Fighting False Creditor Claims In Bankruptcy False Creditor Claims In Bankruptcy

Are you filing Chapter 13 bankruptcy ? If so, it’s really important that creditor claims are accurate and truly reflect what you owe. But sometimes creditors will make errors and submit claims that are inaccurate and if left unchallenged could end up costing you a lot in the long run.

Below are a few tips on how you can combat false creditor claims during bankruptcy:

  1. Carefully review all of the creditor claims in your Chapter 13 bankruptcy case.  Are they debts you owe?  Are the amounts correct?  Sometimes debtors in Chapter 13 bankruptcy will end up with claims for debts that don’t belong to them.  For those debtors who are filing without the help of a bankruptcy attorney, it can be a bit much to look over all the paperwork and work the bankruptcy case.  That’s why working with your bankruptcy attorney to make sure that you only pay what you owe during Chapter 13 bankruptcy is critical.  If you find any errors on your Chapter 13 bankruptcy paperwork, please inform your bankruptcy attorney immediately.
  2. Keep good records of your pre-bankruptcy payments to creditors.  Compare those records to what the creditors say that you owe them.  If there is any type of discrepancy let your bankruptcy attorney know and he/she will be able to challenge the creditor with the proof you provide and request that the amount owed be changed. Don’t let any discrepancy in the amount owed slide, even if it is a $10 or $20, that money can add up with interest over time.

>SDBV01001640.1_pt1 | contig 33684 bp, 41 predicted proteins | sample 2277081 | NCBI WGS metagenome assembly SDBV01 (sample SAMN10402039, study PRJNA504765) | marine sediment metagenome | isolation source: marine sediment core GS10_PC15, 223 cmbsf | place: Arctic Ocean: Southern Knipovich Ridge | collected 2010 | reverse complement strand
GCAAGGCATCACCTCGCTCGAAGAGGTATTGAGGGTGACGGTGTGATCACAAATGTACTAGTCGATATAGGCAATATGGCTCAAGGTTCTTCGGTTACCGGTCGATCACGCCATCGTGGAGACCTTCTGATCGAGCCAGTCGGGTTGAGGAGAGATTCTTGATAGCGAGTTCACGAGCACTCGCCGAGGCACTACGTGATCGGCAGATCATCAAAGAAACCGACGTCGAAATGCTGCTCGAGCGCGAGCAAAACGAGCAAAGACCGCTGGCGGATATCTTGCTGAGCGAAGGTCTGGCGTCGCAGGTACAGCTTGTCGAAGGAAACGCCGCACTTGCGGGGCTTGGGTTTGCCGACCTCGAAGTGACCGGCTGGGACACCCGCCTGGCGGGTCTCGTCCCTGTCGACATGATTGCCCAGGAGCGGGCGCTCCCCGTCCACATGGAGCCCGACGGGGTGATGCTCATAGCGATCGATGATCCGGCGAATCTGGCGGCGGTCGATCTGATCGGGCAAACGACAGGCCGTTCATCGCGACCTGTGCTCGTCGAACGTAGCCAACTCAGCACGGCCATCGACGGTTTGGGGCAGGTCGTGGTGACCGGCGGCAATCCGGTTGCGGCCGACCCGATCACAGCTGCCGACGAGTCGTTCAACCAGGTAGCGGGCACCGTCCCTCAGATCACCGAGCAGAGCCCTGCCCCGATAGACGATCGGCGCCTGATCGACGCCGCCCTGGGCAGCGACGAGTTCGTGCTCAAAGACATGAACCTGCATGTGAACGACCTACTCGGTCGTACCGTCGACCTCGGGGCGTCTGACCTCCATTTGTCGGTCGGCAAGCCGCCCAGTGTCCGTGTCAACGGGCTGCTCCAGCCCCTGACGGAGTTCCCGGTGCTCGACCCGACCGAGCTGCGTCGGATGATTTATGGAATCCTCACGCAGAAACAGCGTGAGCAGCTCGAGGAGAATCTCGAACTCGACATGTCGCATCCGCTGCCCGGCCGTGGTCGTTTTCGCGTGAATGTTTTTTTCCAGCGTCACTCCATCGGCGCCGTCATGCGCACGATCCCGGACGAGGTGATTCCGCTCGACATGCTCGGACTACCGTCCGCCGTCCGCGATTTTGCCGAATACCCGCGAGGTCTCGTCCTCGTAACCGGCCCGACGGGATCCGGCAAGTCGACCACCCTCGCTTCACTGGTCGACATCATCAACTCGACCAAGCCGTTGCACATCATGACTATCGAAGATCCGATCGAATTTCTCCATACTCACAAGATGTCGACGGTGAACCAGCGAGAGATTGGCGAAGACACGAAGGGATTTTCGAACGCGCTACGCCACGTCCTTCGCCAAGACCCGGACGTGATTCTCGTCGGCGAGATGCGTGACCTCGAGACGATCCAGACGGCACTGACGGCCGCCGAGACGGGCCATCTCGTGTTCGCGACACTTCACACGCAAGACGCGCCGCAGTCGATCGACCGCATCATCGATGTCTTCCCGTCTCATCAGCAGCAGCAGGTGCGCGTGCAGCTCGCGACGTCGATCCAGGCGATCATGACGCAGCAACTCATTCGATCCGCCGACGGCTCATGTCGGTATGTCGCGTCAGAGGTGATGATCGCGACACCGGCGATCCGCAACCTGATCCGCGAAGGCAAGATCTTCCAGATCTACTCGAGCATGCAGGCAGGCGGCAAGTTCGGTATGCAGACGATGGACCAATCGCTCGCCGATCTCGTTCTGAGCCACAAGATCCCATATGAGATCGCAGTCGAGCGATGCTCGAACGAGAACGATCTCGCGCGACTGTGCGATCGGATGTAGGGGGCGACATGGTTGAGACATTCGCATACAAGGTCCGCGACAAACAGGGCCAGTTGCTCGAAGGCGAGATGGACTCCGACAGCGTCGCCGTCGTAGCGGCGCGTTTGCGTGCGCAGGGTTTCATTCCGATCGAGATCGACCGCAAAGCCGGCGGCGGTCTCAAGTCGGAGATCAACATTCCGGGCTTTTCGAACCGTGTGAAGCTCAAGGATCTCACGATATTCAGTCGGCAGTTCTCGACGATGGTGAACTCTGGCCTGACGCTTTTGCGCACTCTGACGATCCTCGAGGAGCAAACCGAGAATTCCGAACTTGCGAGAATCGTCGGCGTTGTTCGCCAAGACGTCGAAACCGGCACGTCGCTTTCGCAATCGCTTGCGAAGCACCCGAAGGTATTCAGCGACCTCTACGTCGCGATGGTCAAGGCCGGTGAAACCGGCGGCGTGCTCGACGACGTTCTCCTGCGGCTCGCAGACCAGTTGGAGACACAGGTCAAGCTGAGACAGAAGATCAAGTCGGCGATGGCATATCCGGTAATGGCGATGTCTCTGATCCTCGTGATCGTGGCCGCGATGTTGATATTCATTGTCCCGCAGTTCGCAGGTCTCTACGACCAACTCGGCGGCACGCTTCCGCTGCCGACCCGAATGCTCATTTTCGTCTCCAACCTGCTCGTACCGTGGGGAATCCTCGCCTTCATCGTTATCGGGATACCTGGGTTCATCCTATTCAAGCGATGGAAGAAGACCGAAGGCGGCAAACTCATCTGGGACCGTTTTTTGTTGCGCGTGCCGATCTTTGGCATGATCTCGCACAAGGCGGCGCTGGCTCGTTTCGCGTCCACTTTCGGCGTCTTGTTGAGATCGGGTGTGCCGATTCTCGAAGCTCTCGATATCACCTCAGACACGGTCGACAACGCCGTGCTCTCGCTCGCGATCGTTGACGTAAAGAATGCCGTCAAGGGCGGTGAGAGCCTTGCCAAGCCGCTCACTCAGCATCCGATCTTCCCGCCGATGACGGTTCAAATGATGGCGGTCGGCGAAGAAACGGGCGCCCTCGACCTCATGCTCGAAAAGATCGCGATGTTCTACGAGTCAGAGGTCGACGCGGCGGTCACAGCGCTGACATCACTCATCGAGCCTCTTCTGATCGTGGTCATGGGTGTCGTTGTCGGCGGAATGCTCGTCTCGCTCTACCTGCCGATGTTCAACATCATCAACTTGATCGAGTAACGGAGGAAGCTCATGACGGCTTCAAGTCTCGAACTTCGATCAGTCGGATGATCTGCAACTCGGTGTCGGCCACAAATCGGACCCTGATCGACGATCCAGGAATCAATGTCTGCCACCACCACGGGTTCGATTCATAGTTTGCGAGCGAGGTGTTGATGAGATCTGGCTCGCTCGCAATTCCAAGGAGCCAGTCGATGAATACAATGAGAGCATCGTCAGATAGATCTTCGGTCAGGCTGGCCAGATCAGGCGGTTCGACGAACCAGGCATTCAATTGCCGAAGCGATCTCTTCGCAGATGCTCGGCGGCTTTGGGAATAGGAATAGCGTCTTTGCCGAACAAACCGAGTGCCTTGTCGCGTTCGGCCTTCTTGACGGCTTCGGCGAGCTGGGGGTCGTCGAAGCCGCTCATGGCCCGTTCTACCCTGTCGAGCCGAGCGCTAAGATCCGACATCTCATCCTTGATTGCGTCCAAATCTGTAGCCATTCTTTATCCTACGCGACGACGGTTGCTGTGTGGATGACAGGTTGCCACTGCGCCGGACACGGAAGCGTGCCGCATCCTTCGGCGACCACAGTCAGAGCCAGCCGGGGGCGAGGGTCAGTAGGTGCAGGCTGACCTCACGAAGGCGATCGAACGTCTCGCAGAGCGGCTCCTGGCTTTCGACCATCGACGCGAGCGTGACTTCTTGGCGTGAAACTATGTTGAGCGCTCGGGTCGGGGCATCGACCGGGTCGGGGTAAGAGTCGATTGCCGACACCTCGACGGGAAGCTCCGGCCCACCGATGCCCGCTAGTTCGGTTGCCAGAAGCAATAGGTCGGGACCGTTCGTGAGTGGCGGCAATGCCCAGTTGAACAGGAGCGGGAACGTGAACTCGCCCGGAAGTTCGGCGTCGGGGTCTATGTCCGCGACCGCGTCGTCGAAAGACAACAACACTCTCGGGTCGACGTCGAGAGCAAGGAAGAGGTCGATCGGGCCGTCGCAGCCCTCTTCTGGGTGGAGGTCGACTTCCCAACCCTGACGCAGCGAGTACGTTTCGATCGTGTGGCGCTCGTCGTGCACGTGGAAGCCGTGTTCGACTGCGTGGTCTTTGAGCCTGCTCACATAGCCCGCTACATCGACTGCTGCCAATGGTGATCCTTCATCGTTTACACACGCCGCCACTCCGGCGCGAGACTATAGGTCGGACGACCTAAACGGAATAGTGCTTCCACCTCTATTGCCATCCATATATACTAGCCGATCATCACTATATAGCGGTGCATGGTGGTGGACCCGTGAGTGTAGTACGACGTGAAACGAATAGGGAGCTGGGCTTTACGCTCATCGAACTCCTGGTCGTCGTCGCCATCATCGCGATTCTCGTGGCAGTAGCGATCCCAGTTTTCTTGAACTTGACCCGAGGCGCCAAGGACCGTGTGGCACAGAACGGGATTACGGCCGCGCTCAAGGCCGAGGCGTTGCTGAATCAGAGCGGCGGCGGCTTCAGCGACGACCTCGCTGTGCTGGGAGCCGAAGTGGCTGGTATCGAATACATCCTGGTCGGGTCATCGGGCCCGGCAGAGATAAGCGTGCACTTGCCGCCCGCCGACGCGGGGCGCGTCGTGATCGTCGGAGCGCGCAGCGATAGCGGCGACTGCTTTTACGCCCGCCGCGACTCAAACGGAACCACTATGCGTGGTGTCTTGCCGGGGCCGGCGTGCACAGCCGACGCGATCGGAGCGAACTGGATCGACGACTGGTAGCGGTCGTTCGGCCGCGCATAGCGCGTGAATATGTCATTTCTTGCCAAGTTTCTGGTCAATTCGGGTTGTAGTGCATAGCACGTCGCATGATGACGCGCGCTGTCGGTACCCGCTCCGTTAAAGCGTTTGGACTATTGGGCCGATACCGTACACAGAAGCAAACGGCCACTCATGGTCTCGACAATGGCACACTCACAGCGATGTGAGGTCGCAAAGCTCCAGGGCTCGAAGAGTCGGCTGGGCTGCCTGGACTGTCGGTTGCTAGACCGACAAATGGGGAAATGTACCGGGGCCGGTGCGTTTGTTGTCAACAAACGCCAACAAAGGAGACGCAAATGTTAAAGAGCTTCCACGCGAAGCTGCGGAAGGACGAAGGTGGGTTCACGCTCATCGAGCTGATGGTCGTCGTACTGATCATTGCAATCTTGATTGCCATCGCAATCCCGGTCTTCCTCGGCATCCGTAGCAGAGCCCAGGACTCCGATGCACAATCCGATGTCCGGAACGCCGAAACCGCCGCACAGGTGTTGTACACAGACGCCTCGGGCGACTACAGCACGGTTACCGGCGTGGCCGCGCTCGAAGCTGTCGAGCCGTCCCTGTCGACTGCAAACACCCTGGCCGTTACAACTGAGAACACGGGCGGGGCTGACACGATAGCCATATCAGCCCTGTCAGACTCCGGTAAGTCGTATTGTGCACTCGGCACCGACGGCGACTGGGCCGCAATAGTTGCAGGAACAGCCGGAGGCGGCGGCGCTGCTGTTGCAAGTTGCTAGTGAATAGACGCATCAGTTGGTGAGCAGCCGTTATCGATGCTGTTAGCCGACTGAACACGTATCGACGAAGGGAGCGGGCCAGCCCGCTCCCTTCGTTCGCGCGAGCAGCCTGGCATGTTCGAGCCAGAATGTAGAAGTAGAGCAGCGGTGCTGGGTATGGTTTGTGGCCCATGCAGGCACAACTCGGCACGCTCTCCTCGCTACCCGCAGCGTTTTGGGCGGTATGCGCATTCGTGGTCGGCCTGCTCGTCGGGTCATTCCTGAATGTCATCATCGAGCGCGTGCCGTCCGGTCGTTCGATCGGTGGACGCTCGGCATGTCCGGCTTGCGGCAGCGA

3. Some creditors may even try to claim that you engaged in fraud and ask that they be exempted from the bankruptcy or that the automatic stay be lifted.  If a creditor is accusing you of fraud, work with your bankruptcy attorney to challenge the fraud claim by providing proof that in fact your dealings with them have been in good faith.  For example, sometimes credit card companies may highlight certain charges before a bankruptcy filing and say that at the time you knew you were going to file bankruptcy, so the charges should not be discharged.  It’s up to you to prove to the judge that you did not make the charges in bad faith.